By Julian Hattem - 09/03/14 01:10 PM EDT
The U.S. Telecom Association has kept on a former congressman who spent 15 years in the House, after he moved from one law firm to another earlier this year.
The trade group, which is widely known as USTelecom and represents companies including AT&T and Verizon, is paying former Rep. Albert Wynn (D-Md.) to “monitor federal and legislative activity related to the telecommunications industry,” according to a lobbying disclosure form recently made public.
Wynn formerly worked for USTelecom while at the Dickstein Shapiro law firm.
This summer, Wynn moved to rival firm Greenberg Traurig as part of a group of 13 lobbyists who decamped to the office made famous in the Jack Abramoff scandal.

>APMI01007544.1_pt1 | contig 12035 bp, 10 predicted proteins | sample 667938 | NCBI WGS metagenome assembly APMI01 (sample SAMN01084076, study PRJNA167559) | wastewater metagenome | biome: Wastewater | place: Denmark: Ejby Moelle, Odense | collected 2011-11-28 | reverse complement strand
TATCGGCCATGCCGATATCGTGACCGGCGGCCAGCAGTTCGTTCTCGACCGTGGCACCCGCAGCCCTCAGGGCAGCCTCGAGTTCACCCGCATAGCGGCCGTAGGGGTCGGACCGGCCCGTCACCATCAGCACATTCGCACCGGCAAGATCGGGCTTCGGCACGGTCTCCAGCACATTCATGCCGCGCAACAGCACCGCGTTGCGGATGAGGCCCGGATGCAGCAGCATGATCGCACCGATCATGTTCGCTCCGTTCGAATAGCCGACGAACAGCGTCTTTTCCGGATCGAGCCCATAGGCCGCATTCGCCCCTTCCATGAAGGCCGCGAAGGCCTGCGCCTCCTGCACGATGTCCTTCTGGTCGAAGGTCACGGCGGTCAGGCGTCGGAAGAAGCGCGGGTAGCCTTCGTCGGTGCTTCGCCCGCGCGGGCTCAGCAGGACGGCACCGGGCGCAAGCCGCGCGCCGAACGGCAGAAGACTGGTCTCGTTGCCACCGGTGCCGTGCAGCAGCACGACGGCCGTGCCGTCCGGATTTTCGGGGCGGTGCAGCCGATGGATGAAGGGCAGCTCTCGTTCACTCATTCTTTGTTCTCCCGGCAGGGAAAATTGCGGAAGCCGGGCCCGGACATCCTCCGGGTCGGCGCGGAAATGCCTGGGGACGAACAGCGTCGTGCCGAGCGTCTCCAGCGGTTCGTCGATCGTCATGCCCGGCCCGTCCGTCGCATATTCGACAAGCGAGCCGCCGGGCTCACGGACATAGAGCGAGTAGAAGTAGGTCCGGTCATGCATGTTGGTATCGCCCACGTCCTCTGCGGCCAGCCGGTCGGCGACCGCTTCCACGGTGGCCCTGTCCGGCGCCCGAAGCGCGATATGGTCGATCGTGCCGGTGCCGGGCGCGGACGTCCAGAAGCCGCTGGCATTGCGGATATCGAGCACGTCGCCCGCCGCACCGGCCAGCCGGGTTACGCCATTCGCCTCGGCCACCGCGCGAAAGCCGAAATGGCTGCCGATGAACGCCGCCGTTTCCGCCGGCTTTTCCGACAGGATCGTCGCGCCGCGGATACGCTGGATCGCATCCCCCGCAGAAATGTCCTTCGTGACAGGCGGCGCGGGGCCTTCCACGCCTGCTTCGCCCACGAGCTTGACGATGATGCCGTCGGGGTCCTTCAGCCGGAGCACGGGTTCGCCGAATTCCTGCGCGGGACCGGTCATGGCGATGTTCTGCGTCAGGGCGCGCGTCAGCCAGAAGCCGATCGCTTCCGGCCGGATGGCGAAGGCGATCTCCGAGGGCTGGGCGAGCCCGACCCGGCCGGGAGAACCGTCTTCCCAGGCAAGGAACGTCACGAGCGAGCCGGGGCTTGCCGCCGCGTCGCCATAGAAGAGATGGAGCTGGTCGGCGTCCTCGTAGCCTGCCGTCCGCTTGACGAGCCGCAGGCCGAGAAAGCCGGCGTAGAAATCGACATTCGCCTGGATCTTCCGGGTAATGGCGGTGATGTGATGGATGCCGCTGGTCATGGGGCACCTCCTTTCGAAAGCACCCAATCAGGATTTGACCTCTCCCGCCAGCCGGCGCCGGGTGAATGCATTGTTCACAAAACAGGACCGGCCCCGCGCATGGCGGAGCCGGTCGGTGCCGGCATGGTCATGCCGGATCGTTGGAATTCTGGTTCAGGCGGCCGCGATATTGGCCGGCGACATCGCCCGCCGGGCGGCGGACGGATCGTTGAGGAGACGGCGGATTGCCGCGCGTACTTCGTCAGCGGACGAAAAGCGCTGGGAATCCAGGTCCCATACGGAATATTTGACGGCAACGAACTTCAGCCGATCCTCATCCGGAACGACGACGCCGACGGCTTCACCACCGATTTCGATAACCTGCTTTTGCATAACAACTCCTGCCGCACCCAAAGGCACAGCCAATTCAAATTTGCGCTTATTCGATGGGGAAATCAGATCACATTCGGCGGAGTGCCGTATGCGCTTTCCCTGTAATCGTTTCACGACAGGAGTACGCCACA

Wynn is a former member of the House Energy and Commerce Committee's telecommunications subcommittee, which has jurisdiction over many of the issues affecting the broadband Internet companies that make up USTelecom.
USTelecom has been a vocal voice on issues like net neutrality — the idea that all Web traffic should be treated equally, about which the Federal Communications Commission (FCC) is in the process of writing new rules. The industry group has said that it supports a “light touch” for new regulations and has opposed the possibility of regulating broadband Internet companies like traditional phone service, as some Democrats and consumer advocates have suggested.
The group is also active in supporting an FCC fund that puts broadband in schools, libraries and rural areas and has told Washington to stay out of deals that websites and Internet service providers make to connect their networks directly and give users faster Web speeds.
— Updated on Sept. 5 to note the previous relationship between USTelecom and Wynn.